Dreamed 1987/3/31 by Chris Wayan
I'm at a science conference. We break for lunch. I sit at a table with five physicists. They're discussing a new force something like phase expansion, that may get around the lightspeed barrier. It was thought to be purely theoretical, a bookkeeping force, but just this year, it was generated in the lab. My tablemates use an odd analogy to describe it: they picture the Exponential Horse in Nordic myth, who always steps twice the distance of his last pace: 1 yard, then 2, 4, 8, 16... That's how the Norse gods got around so fast. Sleipnir was his name--and the new force's nickname.
Evidently the new force has a similar exponential, self-accelerating quality. And like Sleipnir, it just might be... ridable. FTL ships, here we come?
Or so I think, at first. It's hard to be sure--these ARE physicists talking shop, after all!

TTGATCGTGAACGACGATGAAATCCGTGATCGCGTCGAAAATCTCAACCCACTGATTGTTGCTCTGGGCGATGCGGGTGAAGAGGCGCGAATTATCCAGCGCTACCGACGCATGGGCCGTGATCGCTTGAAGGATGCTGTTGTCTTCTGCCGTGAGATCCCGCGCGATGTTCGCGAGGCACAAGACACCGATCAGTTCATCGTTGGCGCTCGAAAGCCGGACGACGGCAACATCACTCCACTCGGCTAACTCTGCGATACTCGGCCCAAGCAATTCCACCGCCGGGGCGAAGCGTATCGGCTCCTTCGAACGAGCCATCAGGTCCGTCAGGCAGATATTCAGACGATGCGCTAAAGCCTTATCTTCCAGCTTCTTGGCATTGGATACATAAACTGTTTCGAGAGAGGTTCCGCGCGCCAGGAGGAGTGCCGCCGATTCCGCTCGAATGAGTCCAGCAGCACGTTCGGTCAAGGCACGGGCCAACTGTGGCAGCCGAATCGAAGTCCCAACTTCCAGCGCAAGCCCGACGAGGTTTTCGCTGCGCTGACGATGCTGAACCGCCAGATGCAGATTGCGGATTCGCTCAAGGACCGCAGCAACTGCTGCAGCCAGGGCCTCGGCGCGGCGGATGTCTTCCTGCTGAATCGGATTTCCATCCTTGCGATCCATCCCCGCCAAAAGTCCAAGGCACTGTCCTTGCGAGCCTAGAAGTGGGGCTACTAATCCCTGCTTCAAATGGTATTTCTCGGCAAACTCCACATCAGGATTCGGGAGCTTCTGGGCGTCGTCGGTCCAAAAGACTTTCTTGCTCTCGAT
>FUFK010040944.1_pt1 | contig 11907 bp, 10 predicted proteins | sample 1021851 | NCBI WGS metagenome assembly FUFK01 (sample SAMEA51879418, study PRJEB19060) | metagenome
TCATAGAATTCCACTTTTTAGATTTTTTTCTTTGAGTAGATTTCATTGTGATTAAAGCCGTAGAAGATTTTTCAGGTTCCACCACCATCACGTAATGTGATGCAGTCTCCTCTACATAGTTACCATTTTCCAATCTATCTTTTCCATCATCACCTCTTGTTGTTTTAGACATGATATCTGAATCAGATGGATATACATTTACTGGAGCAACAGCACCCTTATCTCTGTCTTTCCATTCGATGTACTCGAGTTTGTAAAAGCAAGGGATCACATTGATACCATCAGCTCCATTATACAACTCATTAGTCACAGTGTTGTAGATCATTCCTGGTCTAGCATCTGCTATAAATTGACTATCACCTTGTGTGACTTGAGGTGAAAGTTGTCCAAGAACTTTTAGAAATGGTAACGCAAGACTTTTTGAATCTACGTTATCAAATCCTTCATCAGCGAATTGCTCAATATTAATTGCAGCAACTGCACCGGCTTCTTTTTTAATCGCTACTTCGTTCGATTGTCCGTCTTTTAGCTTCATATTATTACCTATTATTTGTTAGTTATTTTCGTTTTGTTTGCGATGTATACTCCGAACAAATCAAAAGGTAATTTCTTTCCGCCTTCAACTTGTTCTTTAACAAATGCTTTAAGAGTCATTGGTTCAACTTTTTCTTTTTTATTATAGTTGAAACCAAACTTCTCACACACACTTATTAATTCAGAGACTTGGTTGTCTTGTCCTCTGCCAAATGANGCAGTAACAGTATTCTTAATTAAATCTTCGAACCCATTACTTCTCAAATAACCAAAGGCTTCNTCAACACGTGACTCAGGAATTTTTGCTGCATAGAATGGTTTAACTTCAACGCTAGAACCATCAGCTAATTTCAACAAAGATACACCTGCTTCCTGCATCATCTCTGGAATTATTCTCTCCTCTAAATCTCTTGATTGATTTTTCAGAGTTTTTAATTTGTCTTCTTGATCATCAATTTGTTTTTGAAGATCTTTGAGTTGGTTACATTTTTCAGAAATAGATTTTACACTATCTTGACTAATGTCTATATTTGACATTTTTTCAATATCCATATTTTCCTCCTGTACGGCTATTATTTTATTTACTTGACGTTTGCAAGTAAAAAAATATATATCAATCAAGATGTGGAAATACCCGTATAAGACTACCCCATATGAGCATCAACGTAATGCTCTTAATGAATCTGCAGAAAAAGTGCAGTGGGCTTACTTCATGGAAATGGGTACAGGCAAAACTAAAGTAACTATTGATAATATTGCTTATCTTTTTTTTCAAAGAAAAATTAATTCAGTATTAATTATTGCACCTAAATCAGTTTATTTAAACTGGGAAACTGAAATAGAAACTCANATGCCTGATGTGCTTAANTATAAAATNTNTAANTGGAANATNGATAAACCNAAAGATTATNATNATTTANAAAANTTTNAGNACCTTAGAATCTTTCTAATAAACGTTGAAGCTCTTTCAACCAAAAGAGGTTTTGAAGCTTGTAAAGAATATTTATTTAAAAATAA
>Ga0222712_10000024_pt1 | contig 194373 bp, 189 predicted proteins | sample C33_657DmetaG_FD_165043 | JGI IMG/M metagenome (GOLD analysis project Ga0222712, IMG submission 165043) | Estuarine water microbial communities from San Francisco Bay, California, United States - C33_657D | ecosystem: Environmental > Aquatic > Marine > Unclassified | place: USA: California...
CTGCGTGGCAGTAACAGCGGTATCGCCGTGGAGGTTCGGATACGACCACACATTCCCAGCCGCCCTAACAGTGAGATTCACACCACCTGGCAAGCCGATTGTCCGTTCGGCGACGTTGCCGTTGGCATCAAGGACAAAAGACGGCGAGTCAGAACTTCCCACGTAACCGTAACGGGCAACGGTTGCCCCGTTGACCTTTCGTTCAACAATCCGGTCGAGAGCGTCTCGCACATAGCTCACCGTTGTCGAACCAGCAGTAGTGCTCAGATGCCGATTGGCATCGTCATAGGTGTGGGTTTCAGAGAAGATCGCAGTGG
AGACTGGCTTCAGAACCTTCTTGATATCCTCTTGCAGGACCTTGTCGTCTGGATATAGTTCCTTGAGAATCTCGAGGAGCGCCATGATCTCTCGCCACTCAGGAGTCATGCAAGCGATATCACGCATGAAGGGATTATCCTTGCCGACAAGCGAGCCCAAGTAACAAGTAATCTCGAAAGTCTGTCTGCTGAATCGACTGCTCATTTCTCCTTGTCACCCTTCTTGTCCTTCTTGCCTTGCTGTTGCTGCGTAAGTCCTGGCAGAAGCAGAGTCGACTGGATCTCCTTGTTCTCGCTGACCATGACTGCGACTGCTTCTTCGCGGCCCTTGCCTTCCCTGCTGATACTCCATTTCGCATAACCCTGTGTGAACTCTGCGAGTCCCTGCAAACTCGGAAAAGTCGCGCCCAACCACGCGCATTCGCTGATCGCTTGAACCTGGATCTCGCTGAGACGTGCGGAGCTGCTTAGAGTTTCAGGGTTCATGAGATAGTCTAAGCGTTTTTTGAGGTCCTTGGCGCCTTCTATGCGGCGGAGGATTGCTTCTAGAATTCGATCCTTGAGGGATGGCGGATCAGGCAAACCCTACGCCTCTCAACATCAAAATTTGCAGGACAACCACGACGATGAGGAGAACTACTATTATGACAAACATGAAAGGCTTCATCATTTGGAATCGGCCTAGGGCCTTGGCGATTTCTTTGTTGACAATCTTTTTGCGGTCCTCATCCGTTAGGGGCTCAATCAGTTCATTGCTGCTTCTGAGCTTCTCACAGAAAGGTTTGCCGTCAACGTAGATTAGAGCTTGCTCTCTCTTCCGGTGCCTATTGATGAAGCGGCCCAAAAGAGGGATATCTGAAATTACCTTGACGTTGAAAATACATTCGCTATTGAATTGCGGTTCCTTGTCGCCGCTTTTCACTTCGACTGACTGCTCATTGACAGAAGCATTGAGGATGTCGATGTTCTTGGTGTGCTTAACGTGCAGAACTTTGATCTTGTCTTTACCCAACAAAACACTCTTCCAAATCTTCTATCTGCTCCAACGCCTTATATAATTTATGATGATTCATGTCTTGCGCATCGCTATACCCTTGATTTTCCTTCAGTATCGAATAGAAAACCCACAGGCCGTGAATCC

At last I discover I misunderstood. They're not using Sleipnir as a symbol of exponential acceleration. They mean it literally. A huge horse galloping between the stars, each pace twice the length of the last! Even for physicists, this sounds silly, and I say sarcastically "Why's a cosmic force take the form that particular herbivorous mammal? Why not a..." (and I flap my hands in frustration, trying to think of the stupidest force in the cosmos) "... Moose Force?"
A couple of grad students who will not be getting their names on the paper pound the table with their plastic cups, chanting "Moose force! Moose force!"
A Nobel winner shushes them and tells me: "We thought of that, naturally, but we HAD to rule out the Moose Hypothesis."
"Why?" I snap, stuck on my moose option. "Gimme one good reason a cosmic moose is any dumber than..."
"Fate" says the Nobel. "It was predicted all along. We can't change it now."
The laureate stands, and starts singing the theme song from the old TV show "Mr. Ed":
"The Force is a horse, of course, of course..."
Well, that settles it.
I did NOT make up Sleipnir the exponential Norse Horse, okay? In between chanting "spam" and killing their neighbors, the Vikings had a sense of humor. Or math. One of those.
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